A thought may be compared to a cloud shedding a shower of words. L. S. Vygotsky
It is by means of language that poets, writers, and philosophers, who are driven by the need to think beyond the limits of the known, have attempted to share with others their personal inquiries. While film and the graphic media lend themselves well to the fluidity of experience, words are frequently used to explore some of the more universal aspects of existence.
Language is a bridge between individuals who wish to overcome divisions born of the diversity of human experience. It is also a bridge between inner thought and shared understanding: the past and the present, the world of the senses and the realm of thought.
The differing forms of language reveal these different uses. Writing is an explicit and expanded form usually addressed to distant or unknown audiences. Inner speech, on the other hand, is directed inward, toward the self. It is a highly condensed language of thought where each word may stand for manifold ideas.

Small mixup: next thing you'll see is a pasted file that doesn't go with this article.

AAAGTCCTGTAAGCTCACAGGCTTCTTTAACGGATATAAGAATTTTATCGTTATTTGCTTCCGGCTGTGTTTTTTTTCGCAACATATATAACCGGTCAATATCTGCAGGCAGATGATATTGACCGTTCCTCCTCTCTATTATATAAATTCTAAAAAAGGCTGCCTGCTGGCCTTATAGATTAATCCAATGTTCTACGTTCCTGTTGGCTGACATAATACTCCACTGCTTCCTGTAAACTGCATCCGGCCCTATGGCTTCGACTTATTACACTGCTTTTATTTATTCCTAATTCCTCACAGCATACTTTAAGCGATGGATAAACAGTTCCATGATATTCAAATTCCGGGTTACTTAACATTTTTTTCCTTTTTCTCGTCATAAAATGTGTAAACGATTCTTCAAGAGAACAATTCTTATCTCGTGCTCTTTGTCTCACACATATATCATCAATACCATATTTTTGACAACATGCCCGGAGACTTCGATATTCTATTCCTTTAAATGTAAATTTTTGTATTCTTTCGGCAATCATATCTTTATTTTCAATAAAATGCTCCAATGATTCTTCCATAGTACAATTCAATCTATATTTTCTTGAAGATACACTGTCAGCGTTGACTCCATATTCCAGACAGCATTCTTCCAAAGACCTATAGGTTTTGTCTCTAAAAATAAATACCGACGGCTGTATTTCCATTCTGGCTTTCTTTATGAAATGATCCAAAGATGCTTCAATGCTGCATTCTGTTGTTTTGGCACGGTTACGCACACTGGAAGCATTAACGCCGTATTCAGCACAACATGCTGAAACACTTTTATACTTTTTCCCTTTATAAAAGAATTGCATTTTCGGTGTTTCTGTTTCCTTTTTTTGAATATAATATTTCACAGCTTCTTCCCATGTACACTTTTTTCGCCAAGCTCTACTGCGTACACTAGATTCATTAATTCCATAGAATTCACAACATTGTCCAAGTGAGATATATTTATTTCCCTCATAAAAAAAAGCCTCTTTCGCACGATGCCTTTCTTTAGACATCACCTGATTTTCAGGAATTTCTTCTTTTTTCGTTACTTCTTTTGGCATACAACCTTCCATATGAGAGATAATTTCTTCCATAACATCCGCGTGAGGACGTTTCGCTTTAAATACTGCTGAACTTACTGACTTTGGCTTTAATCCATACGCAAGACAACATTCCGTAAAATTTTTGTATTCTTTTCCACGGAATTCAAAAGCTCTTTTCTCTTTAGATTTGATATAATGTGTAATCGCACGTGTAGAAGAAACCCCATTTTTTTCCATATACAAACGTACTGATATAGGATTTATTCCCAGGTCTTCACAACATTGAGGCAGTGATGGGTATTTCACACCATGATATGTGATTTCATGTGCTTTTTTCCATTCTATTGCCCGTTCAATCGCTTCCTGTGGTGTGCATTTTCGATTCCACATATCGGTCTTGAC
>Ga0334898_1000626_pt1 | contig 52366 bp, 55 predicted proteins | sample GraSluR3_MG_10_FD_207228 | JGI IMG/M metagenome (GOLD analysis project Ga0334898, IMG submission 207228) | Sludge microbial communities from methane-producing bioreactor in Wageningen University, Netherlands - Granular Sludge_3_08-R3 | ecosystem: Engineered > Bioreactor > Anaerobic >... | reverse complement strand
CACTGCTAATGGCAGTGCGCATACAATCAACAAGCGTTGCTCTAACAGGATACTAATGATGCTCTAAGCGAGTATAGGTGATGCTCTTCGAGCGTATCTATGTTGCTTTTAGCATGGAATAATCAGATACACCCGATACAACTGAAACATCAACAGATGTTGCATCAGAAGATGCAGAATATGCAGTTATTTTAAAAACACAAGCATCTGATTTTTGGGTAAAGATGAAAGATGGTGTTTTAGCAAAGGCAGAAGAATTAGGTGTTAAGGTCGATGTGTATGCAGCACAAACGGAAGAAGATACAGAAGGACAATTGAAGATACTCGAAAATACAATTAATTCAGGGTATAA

A psychological description of the processes of separation and unification of the diverse aspects of language is shallow without a reliance upon the insights of writers, they who have charted the varied ways in which ideas are woven into text.
In the notebooks and journals of writers, one occasionally reads entries which, while intriguing, are rather hard to interpret. When writers are at the edge of new work, their thoughts may occur in quick bursts. When